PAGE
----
“Shippers Dangerous Goods Declaration (DGD) for air transport not meeting the applicable provisions of ICAO technical instructions for the safe transport of Dangerous Goods by Air and the IATA Dangerous Goods Regulations is direct breach of law and is subject to civic or criminal penalties.” [Srinivasan Raman via IMDG Code Compliance Centre guest article]
In order to ship hazardous materials, a form must be offered, certifying the cargo has been appropriately declared and in directive with IATA Dangerous Goods Regulations. IATA DG (Dangerous Goods) regulations imply interchangeability between individuals (freight forwarders, agents, consolidators) and shippers, if and only if the aforementioned is employed directly by the consignor and thus acting on their behalf. Because the DGD can be a tedious process, shippers are within their rights to pass declaration responsibilities on to their logistics partner. Even still, some freight forwarders choose to forgo any unforeseeable liability assumed with signing the DGD and issue a company policy disclaimer relieving them of these specific declaration responsibilities. This requires freight forwarders to outsource to third parties to prepare the Shippers Declaration. These organizations typically do not get a direct visual of shipment packaging, causing assumed confusion. Oftentimes this results in clerical errors, miscommunications, and ultimately misdeclarations. These very scenarios are inevitable precedents for continuing discussion around automation.
Like many entities within the logistics industry, so too the DGD has the ability to evolve and accommodate the impending digital appropriation. The Electronic Dangerous Goods Declaration (e-DGD) is a relatively new concept, unveiled earlier this year, created to expose ideologies and conversations around data sharing platforms. Conceptually, the data is accessible to the owner and made readily available to any other necessary parties. Aside from the obvious start-to-completion advantage of the electronic declaration, the condensed number of errors associated with human interface would be significant.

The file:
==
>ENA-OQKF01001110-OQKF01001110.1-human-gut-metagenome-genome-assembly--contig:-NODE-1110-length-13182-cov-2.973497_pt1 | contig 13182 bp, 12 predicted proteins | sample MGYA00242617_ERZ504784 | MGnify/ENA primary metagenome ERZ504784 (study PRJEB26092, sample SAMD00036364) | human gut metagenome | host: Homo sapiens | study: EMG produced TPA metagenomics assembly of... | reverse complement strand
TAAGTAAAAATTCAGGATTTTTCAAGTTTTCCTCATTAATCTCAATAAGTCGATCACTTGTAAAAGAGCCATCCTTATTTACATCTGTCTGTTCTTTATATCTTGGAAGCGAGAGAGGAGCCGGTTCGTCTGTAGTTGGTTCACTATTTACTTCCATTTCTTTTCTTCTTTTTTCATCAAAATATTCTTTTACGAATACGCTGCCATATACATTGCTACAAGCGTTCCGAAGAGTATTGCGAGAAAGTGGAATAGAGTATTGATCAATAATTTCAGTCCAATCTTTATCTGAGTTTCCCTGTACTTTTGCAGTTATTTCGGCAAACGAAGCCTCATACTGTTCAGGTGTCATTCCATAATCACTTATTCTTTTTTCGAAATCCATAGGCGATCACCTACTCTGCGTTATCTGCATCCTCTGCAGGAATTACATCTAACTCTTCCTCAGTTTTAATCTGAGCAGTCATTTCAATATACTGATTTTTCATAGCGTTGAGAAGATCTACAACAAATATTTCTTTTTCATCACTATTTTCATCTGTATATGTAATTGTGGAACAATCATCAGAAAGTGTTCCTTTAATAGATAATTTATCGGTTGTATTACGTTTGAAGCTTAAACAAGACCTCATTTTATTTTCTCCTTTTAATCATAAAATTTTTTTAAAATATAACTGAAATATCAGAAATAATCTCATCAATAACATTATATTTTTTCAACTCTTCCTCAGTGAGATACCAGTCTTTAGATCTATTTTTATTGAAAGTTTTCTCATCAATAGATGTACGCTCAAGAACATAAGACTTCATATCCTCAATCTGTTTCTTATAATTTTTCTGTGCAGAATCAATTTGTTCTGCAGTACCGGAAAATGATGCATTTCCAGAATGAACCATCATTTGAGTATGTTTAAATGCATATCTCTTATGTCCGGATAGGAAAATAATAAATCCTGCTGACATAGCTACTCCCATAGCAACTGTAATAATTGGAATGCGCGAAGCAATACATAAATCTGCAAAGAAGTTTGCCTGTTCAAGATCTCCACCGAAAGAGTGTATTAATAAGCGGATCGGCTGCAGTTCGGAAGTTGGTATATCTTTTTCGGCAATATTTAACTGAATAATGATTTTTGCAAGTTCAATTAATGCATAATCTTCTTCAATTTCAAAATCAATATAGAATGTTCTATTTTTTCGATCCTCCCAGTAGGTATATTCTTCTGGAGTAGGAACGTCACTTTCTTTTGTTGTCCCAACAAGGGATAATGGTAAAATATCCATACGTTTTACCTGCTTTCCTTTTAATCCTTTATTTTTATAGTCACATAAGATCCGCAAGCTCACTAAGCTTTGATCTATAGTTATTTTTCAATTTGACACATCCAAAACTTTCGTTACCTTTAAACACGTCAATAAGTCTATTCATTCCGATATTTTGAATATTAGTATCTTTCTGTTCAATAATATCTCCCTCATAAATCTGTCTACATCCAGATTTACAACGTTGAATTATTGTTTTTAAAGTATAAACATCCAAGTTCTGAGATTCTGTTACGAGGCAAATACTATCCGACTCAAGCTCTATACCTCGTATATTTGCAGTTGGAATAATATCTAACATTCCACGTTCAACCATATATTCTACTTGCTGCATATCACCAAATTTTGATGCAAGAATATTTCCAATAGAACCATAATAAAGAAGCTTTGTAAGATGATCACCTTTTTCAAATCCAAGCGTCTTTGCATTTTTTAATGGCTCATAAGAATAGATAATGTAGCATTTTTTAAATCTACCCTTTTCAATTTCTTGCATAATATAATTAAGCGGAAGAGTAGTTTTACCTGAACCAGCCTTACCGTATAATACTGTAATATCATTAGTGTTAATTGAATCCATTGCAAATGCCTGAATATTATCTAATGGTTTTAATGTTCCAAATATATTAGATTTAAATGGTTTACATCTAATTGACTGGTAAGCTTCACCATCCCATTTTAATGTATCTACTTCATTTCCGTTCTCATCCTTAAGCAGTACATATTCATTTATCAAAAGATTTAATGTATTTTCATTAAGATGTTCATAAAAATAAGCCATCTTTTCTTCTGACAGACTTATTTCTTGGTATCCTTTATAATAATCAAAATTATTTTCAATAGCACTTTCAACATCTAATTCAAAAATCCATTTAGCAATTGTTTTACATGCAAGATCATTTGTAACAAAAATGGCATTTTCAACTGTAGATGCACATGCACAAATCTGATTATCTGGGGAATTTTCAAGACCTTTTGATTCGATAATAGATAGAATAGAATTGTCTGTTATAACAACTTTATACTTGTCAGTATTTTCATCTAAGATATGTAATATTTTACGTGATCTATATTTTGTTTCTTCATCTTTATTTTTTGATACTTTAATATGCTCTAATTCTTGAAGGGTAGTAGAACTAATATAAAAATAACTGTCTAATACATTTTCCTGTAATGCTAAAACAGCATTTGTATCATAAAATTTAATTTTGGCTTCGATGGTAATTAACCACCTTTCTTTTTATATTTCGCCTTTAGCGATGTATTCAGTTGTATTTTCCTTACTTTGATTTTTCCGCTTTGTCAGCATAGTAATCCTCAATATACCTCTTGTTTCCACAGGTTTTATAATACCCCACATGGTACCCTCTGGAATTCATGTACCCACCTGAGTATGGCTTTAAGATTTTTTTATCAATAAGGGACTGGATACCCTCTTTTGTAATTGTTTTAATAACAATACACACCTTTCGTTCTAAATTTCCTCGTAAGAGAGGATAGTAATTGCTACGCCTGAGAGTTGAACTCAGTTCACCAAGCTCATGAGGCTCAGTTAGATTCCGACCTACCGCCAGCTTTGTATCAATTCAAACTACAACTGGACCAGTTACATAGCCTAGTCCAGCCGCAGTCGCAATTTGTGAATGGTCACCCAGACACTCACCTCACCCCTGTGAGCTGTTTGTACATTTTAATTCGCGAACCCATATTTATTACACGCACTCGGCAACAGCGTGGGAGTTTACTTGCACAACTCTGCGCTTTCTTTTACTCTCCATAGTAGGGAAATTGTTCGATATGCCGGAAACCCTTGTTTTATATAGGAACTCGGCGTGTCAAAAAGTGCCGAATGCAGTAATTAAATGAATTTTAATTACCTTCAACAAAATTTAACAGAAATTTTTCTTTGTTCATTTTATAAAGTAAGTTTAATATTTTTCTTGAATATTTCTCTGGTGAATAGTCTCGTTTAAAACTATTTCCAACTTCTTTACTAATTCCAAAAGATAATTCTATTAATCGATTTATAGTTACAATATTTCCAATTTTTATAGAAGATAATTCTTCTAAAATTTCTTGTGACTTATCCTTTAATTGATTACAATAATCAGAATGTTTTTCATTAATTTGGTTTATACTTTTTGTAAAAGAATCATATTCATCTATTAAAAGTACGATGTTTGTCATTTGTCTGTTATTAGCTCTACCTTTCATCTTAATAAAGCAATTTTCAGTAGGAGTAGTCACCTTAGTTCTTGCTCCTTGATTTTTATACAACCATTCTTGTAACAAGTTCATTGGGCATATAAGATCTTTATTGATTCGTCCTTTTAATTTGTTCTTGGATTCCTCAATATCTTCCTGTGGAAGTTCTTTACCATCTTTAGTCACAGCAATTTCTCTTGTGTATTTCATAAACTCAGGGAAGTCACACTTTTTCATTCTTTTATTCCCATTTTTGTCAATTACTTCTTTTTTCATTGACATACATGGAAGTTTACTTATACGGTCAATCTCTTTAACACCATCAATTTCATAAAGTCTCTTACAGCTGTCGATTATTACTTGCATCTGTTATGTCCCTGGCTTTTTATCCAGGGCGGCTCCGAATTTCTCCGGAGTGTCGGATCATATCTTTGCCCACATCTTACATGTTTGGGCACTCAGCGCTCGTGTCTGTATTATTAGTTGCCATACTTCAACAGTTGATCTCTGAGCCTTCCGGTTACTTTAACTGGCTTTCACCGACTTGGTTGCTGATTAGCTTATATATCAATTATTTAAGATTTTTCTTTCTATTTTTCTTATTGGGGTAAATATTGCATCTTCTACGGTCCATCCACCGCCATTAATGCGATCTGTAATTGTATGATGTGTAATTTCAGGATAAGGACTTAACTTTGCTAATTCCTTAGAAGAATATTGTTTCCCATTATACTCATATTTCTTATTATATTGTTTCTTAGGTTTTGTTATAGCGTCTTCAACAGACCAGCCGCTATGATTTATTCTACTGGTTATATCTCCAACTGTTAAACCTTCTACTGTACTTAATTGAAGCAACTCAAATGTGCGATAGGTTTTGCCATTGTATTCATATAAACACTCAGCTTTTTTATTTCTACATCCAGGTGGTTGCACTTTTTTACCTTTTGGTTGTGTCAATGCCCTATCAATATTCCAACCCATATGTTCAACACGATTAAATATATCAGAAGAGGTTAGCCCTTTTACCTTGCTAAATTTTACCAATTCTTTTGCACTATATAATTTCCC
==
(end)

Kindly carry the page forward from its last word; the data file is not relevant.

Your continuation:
Ultimately, the shipper is responsible for signing a Dangerous Goods Declaration. At the very least, the shipper must see to it that their logistics partner is fully capable of handling such certifications. The documentation is vital to the movement of any hazardous cargo and includes the following information:
Other items and information can be required. “The main purpose of the Dangerous Goods Declaration (DGD) is for the shipper to provide critical information to the aircraft operator or carrier in a format that is consistent throughout the transportation industry. This standard is part of the International Air Transport Association (IATA) Dangerous Goods Regulations (DGR).” [Robert Smith, Dangerous Goods / Hazmat via Shipping Solutions]
If you have any other questions regarding your shipment (hazardous or otherwise) or any other form of documentation, contact us HERE.